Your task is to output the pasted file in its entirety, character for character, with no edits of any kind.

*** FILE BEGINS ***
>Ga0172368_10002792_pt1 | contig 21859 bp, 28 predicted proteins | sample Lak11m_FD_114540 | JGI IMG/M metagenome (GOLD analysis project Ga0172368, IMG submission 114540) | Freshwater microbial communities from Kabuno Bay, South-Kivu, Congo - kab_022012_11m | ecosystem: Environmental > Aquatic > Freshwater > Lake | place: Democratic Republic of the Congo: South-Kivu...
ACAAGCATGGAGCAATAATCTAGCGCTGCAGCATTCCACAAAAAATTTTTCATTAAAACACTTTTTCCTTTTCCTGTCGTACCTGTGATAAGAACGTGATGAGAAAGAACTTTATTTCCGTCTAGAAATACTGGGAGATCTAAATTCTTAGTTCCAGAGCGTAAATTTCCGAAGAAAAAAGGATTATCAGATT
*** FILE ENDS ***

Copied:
>Ga0172368_10002792_pt1 | contig 21859 bp, 28 predicted proteins | sample Lak11m_FD_114540 | JGI IMG/M metagenome (GOLD analysis project Ga0172368, IMG submission 114540) | Freshwater microbial communities from Kabuno Bay, South-Kivu, Congo - kab_022012_11m | ecosystem: Environmental > Aquatic > Freshwater > Lake | place: Democratic Republic of the Congo: South-Kivu...
ACAAGCATGGAGCAATAATCTAGCGCTGCAGCATTCCACAAAAAATTTTTCATTAAAACACTTTTTCCTTTTCCTGTCGTACCTGTGATAAGAACGTGATGAGAAAGAACTTTATTTCCGTCTAGAAATACTGGGAGATCTAAATTCTTAGTTCCAGAGCGTAAATTTCCGAAGAAAAAAGGATTATCAGATT